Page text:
With “Reboot.FCC.Gov”, FCC solicits public input to improve public interaction with agency

Depending on who you ask, 2010 may or may not be the start of a new decade. Depending on who answers, 2010 may or may not be the start of a new FCC. That’s because the FCC is relying on you (and you and you, the guy in the brown shoes reading this during his lunch break) to help decide on the direction in which the agency should be moving. They’ve labeled this process “Reboot.FCC.Gov” and, like all the kids are doing nowadays, they’ have not only set up a website at that domain, but also tied the whole thing together with the Blogging, and the Twittering and the Facebooking and the YouTubing (there’s a bunch of other social media connections as well, including, for some reason MySpace, in case the next big indie band wants to participate).

A more conventional format was used to launch the rebooting process on January 13: a press release (the website does contain a one minute “welcome” video from FCC Chairman Julius Genachowski).  As that release explains, the Commission is “soliciting public input on ways to improve citizen interaction with the FCC.” The Chairman elaborates on this, explaining that the goal is to “get input from all corners of the country on ways to improve usability, accessibility, and transparency across the agency.”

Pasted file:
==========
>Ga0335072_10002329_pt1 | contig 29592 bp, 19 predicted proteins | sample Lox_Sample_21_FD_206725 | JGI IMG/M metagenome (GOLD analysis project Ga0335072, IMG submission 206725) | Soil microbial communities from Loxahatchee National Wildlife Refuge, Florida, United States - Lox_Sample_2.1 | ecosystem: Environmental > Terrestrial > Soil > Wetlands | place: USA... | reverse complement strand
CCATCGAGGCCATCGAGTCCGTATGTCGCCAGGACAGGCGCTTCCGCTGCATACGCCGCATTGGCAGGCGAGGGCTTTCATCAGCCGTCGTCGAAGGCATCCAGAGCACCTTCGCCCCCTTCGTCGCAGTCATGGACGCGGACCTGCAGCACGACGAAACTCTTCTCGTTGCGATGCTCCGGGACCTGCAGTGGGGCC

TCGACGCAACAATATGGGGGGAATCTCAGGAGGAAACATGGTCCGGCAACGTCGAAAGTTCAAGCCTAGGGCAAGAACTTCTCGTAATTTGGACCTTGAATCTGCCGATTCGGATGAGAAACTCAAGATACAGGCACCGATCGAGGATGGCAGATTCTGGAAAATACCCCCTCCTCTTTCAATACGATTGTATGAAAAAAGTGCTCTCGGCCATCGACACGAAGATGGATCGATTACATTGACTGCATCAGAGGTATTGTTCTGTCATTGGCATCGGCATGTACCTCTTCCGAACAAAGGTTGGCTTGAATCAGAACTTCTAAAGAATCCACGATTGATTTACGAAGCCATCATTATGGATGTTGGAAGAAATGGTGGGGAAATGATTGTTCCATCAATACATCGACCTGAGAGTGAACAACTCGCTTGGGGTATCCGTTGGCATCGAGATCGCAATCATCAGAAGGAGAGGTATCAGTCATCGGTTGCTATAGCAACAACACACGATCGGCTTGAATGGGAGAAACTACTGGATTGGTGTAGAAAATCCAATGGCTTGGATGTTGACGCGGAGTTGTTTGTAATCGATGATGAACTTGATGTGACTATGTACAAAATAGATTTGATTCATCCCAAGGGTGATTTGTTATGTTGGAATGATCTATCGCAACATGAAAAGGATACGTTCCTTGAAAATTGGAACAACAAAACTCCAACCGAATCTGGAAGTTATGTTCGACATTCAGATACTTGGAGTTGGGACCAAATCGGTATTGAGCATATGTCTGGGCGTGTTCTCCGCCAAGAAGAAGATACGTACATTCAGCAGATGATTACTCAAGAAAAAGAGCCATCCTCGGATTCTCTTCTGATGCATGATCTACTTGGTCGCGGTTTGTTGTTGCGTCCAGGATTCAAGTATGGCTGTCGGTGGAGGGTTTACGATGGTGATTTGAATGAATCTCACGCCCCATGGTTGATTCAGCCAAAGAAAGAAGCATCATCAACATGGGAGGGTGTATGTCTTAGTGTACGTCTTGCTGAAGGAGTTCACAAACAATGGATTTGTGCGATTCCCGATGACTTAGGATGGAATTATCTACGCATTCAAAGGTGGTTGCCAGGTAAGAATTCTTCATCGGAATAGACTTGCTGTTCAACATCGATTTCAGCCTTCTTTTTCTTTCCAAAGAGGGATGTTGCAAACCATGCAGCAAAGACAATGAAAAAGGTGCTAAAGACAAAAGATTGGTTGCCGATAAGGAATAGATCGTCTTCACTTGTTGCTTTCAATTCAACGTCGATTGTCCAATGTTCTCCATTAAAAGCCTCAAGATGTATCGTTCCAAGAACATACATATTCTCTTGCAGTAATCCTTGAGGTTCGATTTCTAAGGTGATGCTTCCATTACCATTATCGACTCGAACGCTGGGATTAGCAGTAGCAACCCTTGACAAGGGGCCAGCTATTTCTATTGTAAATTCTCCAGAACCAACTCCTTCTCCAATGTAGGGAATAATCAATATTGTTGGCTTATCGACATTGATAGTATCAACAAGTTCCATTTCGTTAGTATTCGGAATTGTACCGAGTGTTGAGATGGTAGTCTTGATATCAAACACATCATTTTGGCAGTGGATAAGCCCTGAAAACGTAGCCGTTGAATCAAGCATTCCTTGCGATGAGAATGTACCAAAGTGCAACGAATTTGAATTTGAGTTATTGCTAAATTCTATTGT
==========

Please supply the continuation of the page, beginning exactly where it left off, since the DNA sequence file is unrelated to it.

The project’s efforts focus on five key elements:

Redesign of FCC.gov – Because the public’s first point of contact is the FCC website, the bulk of the efforts (and, hence, the name of this project) are focused on FCC.gov. In addition to airing your complaints about the site, you can tell the FCC how to retain those aspects that work.   This is, we assume, the best place to leave comments that don’t neatly fit into the other categories.